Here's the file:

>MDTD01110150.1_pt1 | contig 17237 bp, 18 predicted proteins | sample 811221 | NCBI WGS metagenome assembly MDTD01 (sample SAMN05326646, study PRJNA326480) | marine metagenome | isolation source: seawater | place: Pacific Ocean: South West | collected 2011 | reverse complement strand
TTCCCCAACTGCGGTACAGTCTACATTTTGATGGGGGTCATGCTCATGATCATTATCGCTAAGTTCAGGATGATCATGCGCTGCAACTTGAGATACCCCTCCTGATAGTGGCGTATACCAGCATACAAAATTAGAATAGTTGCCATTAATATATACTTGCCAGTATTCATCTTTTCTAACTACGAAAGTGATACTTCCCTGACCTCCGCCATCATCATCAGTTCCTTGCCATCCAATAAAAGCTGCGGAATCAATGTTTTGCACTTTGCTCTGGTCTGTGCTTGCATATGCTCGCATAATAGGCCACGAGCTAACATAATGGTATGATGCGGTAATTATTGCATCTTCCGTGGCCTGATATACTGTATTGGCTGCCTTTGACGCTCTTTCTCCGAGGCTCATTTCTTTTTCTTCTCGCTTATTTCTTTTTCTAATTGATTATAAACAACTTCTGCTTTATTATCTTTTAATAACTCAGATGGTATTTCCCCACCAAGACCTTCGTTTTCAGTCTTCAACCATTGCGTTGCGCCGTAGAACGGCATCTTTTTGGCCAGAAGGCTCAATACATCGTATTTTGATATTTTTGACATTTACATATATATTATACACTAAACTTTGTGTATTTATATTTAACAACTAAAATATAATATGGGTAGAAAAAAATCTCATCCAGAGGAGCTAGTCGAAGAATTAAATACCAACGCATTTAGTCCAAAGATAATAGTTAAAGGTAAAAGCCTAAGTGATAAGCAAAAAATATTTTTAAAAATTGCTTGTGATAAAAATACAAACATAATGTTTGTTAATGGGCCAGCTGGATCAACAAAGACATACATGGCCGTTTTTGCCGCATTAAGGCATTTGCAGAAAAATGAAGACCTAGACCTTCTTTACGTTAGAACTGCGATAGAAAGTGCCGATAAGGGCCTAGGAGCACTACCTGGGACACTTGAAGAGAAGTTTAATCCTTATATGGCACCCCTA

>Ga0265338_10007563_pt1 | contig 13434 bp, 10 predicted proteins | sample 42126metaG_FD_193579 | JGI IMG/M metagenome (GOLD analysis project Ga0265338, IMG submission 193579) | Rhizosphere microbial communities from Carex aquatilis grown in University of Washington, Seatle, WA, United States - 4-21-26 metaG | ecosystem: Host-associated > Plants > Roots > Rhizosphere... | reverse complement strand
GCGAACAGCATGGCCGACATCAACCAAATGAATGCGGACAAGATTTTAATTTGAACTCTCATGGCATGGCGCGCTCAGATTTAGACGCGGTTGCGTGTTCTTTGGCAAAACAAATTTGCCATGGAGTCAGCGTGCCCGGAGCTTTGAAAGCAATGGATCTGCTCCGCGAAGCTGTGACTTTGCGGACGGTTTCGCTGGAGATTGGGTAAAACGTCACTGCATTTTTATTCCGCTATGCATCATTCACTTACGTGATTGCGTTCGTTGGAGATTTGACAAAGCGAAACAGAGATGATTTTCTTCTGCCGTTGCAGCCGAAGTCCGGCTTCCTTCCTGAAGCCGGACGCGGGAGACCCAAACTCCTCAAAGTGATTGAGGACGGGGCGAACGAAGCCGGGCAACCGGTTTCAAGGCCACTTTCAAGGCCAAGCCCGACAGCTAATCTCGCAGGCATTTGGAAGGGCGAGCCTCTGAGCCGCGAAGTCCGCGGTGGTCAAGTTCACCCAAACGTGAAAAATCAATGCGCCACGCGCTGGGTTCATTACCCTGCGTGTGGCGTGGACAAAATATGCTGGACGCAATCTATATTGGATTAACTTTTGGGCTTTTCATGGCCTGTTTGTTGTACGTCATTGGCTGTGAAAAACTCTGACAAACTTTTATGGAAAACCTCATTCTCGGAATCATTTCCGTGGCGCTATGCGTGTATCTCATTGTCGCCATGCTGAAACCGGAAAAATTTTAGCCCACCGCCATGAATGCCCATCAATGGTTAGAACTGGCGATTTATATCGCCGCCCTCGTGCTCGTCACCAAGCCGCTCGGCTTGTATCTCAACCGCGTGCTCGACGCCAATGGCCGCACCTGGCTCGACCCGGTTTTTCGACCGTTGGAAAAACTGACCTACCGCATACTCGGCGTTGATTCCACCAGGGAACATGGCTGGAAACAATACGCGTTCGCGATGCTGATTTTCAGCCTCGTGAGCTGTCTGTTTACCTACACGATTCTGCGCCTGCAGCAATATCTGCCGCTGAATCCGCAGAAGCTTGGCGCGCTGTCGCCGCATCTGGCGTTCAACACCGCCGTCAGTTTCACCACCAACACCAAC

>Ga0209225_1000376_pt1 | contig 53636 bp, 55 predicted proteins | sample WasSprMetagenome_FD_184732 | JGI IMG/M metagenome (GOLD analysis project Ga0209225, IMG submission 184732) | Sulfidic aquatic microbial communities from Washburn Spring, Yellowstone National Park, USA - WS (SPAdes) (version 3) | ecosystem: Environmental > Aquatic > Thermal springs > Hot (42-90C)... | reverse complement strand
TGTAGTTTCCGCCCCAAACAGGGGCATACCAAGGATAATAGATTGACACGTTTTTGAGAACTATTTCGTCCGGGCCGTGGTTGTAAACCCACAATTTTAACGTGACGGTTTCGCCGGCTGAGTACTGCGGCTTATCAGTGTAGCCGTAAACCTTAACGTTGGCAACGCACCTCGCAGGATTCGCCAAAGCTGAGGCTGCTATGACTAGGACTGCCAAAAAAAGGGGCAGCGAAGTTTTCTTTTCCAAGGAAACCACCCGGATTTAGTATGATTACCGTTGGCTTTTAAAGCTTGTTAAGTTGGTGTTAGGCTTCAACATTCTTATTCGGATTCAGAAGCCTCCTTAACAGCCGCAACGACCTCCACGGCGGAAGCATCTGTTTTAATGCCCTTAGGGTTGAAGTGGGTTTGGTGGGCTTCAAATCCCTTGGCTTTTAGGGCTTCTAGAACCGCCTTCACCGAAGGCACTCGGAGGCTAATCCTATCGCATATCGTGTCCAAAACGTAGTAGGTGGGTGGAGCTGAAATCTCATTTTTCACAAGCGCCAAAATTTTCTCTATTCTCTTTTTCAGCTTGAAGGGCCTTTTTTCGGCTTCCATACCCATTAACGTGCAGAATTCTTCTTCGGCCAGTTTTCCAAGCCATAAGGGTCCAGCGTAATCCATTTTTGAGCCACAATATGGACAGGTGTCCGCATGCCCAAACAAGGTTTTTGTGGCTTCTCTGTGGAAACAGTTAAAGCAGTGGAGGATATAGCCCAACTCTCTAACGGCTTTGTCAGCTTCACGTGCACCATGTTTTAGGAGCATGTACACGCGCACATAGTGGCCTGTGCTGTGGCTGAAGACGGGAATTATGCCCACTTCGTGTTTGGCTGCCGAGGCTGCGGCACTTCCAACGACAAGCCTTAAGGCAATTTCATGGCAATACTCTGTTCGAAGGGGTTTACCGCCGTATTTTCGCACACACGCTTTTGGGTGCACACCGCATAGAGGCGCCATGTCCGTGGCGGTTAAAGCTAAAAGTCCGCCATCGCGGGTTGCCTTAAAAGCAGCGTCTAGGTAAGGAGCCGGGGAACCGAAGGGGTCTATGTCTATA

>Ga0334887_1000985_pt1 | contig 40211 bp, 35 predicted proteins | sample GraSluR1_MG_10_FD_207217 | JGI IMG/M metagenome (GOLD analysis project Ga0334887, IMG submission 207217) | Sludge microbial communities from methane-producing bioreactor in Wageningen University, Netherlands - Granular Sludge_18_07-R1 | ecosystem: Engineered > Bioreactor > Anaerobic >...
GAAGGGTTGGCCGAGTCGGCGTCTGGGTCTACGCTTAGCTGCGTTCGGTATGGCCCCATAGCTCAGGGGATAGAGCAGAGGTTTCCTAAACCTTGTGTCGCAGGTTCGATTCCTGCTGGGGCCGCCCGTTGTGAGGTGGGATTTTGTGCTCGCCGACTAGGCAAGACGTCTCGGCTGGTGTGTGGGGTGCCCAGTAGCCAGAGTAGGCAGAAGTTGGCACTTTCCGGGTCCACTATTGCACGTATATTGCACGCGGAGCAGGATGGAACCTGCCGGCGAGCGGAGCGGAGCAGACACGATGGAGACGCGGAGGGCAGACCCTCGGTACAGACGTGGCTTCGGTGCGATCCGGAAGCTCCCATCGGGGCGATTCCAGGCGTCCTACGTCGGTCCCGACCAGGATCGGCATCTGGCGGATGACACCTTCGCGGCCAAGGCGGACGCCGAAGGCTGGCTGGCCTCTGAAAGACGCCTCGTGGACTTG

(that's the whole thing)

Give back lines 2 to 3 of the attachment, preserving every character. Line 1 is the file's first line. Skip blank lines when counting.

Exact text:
TTCCCCAACTGCGGTACAGTCTACATTTTGATGGGGGTCATGCTCATGATCATTATCGCTAAGTTCAGGATGATCATGCGCTGCAACTTGAGATACCCCTCCTGATAGTGGCGTATACCAGCATACAAAATTAGAATAGTTGCCATTAATATATACTTGCCAGTATTCATCTTTTCTAACTACGAAAGTGATACTTCCCTGACCTCCGCCATCATCATCAGTTCCTTGCCATCCAATAAAAGCTGCGGAATCAATGTTTTGCACTTTGCTCTGGTCTGTGCTTGCATATGCTCGCATAATAGGCCACGAGCTAACATAATGGTATGATGCGGTAATTATTGCATCTTCCGTGGCCTGATATACTGTATTGGCTGCCTTTGACGCTCTTTCTCCGAGGCTCATTTCTTTTTCTTCTCGCTTATTTCTTTTTCTAATTGATTATAAACAACTTCTGCTTTATTATCTTTTAATAACTCAGATGGTATTTCCCCACCAAGACCTTCGTTTTCAGTCTTCAACCATTGCGTTGCGCCGTAGAACGGCATCTTTTTGGCCAGAAGGCTCAATACATCGTATTTTGATATTTTTGACATTTACATATATATTATACACTAAACTTTGTGTATTTATATTTAACAACTAAAATATAATATGGGTAGAAAAAAATCTCATCCAGAGGAGCTAGTCGAAGAATTAAATACCAACGCATTTAGTCCAAAGATAATAGTTAAAGGTAAAAGCCTAAGTGATAAGCAAAAAATATTTTTAAAAATTGCTTGTGATAAAAATACAAACATAATGTTTGTTAATGGGCCAGCTGGATCAACAAAGACATACATGGCCGTTTTTGCCGCATTAAGGCATTTGCAGAAAAATGAAGACCTAGACCTTCTTTACGTTAGAACTGCGATAGAAAGTGCCGATAAGGGCCTAGGAGCACTACCTGGGACACTTGAAGAGAAGTTTAATCCTTATATGGCACCCCTA

>Ga0265338_10007563_pt1 | contig 13434 bp, 10 predicted proteins | sample 42126metaG_FD_193579 | JGI IMG/M metagenome (GOLD analysis project Ga0265338, IMG submission 193579) | Rhizosphere microbial communities from Carex aquatilis grown in University of Washington, Seatle, WA, United States - 4-21-26 metaG | ecosystem: Host-associated > Plants > Roots > Rhizosphere... | reverse complement strand